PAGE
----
Simple Scallop Skirt Tutorial + Glow In The Dark Embroidery!

We picked up some glow in the dark thread and this cute owl pattern this weekend and planned to make this simple elastic waist skirt for Fall. As a little twist on the standard, we scalloped the bottom edge. Totally fun and twirly, and easy enough to sew up a little holiday specific number for Halloween or Christmas.

Measurements: Add 1.5″ to the desired length of skirt for the height of your fabric and double (or 2.5x for a fuller skirt) the waist measurement for the width. For Clare (4) my rectangle was 15″ x 44″

Cut skirt fabric. If it isn’t already, fold in half as shown.

Then fold in half again, and again. You should have 8 layers. Leave a 1/2″ seam at the left side as shown. Make sure there aren’t creases between the layers.

Use a circular template to draw a half-circle at the bottom edge.

Using your best sewing scissors, cut the curve through all layers. At the seam, just angle up.

Unfold. You have a pretty scalloped edge.

If you have a serger, now would be a great time to try a rolled hem or to simply serge the bottom edge, but here I added a wide zig-zag about 1/2″ above the edge in some gorgeous cranberry embroidery thread from the Brother Country Yarn Thread Pack.

Tip: When you finish one scallop. leave your needle down, lift the foot and rotate the fabric to start the next scallop.

After you finish all your scallops (yum) go back and add a reinforcement stitch at the top of each scallop. This is a zig-zag stitch with the widest width and ZERO length.

The way this skirt is finished, you will have minor fraying along the bottom edge. I think that will add charm to this particular skirt but if you would like to control that more, add a “overlock” stitch along the very edge of the fabric by sewing a second (tighter) row of zig-zag where the needle hits through the fabric on one side of the zig-zag and over the edge on the other creating a fake serged edge. Try this on a scrap first to see if you like the look.

Moving on…

Fold the skirt in half, right-side facing, and sew up the seam. My edges here were the selvage so no need to finish the edge but you can add another overlock stitch along the edge or cut with pinking shears if you are worried about fraying.

Now for the waist band. Fold over 1/2″ all the way around and crease. You can iron but I just use my fingernail to make a crease.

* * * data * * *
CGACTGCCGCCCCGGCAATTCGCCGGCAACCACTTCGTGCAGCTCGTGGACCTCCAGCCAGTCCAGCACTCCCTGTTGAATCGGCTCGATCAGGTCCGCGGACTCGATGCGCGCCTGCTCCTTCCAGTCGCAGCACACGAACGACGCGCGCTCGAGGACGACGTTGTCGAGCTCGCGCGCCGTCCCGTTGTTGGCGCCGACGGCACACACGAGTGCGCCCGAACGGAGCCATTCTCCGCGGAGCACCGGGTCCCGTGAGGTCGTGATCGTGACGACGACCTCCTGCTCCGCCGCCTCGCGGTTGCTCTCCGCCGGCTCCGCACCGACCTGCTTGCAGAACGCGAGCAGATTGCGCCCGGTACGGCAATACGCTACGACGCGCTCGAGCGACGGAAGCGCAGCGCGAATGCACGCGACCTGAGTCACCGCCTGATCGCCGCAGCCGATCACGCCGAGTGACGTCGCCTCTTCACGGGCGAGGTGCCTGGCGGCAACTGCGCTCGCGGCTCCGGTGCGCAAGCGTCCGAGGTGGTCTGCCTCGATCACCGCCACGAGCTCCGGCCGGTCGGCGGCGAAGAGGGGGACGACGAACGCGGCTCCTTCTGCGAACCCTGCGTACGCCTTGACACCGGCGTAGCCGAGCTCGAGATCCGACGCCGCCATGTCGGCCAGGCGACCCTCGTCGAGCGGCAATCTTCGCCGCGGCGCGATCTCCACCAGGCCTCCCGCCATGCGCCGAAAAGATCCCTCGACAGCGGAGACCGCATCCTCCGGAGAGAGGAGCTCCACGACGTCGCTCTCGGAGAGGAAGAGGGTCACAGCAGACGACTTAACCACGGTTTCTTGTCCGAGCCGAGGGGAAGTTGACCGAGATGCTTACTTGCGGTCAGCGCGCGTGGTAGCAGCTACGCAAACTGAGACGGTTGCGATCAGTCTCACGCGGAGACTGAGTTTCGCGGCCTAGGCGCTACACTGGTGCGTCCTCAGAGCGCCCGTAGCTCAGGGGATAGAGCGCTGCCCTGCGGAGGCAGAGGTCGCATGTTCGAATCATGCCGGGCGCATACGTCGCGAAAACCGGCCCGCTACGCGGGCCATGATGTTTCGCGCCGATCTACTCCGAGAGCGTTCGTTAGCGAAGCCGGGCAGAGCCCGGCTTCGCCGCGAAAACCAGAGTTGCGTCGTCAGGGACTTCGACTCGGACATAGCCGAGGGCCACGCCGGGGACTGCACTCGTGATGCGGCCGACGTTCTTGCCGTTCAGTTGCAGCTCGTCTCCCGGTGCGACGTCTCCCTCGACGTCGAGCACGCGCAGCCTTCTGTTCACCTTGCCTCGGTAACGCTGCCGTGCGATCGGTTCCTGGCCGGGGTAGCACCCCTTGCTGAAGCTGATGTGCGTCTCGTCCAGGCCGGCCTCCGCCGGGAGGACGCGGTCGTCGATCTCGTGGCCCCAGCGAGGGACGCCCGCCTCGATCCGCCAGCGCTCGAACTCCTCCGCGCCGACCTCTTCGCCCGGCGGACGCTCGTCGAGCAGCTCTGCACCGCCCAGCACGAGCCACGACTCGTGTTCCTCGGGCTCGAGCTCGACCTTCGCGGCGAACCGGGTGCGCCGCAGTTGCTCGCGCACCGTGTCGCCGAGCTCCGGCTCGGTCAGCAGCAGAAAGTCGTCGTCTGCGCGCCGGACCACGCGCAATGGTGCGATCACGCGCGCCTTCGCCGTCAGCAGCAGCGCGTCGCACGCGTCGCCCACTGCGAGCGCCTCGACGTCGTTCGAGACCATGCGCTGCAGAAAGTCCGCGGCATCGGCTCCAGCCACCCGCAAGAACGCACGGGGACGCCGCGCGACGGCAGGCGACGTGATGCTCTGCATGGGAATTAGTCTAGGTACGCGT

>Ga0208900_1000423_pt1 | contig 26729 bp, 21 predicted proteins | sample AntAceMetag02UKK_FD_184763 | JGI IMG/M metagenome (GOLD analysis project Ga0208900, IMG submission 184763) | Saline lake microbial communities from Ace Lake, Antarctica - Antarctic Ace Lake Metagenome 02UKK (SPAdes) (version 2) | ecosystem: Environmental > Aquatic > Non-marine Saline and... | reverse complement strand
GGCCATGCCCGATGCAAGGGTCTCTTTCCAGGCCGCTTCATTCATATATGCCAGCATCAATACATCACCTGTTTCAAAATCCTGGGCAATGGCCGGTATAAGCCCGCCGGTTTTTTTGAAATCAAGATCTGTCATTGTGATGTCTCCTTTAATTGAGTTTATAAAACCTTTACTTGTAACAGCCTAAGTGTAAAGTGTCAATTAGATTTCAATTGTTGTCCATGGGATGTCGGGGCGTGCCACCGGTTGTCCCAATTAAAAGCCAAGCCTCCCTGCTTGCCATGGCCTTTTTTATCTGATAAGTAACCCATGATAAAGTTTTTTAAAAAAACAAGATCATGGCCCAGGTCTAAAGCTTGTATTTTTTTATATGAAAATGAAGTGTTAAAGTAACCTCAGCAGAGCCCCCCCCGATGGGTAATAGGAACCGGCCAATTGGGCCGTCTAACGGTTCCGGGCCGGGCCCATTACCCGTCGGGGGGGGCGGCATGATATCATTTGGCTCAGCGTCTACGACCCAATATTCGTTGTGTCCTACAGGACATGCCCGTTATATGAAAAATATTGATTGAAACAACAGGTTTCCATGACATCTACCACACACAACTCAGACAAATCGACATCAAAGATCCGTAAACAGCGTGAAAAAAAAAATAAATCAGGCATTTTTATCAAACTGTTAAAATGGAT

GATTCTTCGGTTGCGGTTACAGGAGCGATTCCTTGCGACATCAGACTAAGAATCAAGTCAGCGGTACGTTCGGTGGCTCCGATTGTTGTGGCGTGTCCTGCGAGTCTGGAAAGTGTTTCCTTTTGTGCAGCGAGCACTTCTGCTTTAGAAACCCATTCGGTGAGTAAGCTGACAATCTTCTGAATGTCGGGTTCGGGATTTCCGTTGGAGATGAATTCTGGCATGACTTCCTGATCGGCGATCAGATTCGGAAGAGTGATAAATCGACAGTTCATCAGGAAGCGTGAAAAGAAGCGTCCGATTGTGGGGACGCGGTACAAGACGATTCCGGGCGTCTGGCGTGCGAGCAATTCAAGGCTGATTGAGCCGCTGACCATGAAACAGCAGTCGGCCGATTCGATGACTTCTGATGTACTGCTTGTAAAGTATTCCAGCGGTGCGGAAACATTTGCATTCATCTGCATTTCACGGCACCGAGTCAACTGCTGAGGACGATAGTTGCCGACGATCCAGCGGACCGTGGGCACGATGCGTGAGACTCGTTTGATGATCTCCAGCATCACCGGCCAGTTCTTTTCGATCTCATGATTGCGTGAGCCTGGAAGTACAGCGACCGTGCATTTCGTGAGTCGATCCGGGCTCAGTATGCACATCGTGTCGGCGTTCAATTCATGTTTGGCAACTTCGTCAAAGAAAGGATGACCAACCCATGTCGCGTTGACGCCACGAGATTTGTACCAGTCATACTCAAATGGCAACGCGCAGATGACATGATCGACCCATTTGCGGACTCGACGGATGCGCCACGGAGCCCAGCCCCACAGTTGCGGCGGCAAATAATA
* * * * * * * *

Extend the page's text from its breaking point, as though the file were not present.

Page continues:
Then fold over another 1″. This will be your elastic casing.

Starting and ending with a few backstitches, stitch all the way around the bottom of your waistband, leaving a 1-2″ opening.

Cut a length of elastic the circumference of the child’s waist. For Clare, I did 22″. Pin one end of the elastic to the fabric at the opening and add a second pin to the loose end of the elastic. Run the elastic through the casing all the way around. If you have your kid handy, try the skirt on and size the elastic to fit.

Sew the ends of the elastic together with many back and forth stitches.

Tuck the elastic in and sew up the opening in the casing.

That is your finished skirt! Now for the little pocket…

I used my embroidery machine to stitch up this cute owl in glow in the dark embroidery thread. You can also embroider the same owl by hand or embellish your pocket in any way you choose.

When my owl was complete, I cut it out centered on a 5″x6″ rectangle leaving the cut-away stabilizer in place for reinforcement. Fold over the sides & bottom edge 1/4″ and then a second 1/4″. Fold the top over 1/4″ and then 1/2″

Fold the corners up at 45 degree angle if desired.

With a straight stitch, sew the top seam of the pocket.

Pin the pocket in position on the skirt either on the side or the front thigh.

Starting and ending with front and back stitches for reinforcement, sew around the edge of the pocket.

If you have some extra scraps of fabric, cover a few buttons and make cute hair ties. My mom sent these to us in this same fabric. I guess she knows my taste!!

And there is your quick cotton skirt. Whip one up in any fun fabric!

For fun, let’s guess how many owls Clare is wearing at once!




I really love this skirt. Someday I'll have an embroidery machine. 🙂 Maybe I'll make this for my daughter for Christmas!


I love this skirt and want to make one for my daughter, but I also think I can use this somewhere else. I think I might kind of use this tutorial to make my son's Batman cape. Crazy! Thanks!


so cute, I love her little model poses! The turned in feet, textbook, very adorable 🙂 can’t wait to make this skirt for my niece 🙂

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There are numerous online tutorials, knitting communities, and resources available to support and guide knitters in mastering this technique.


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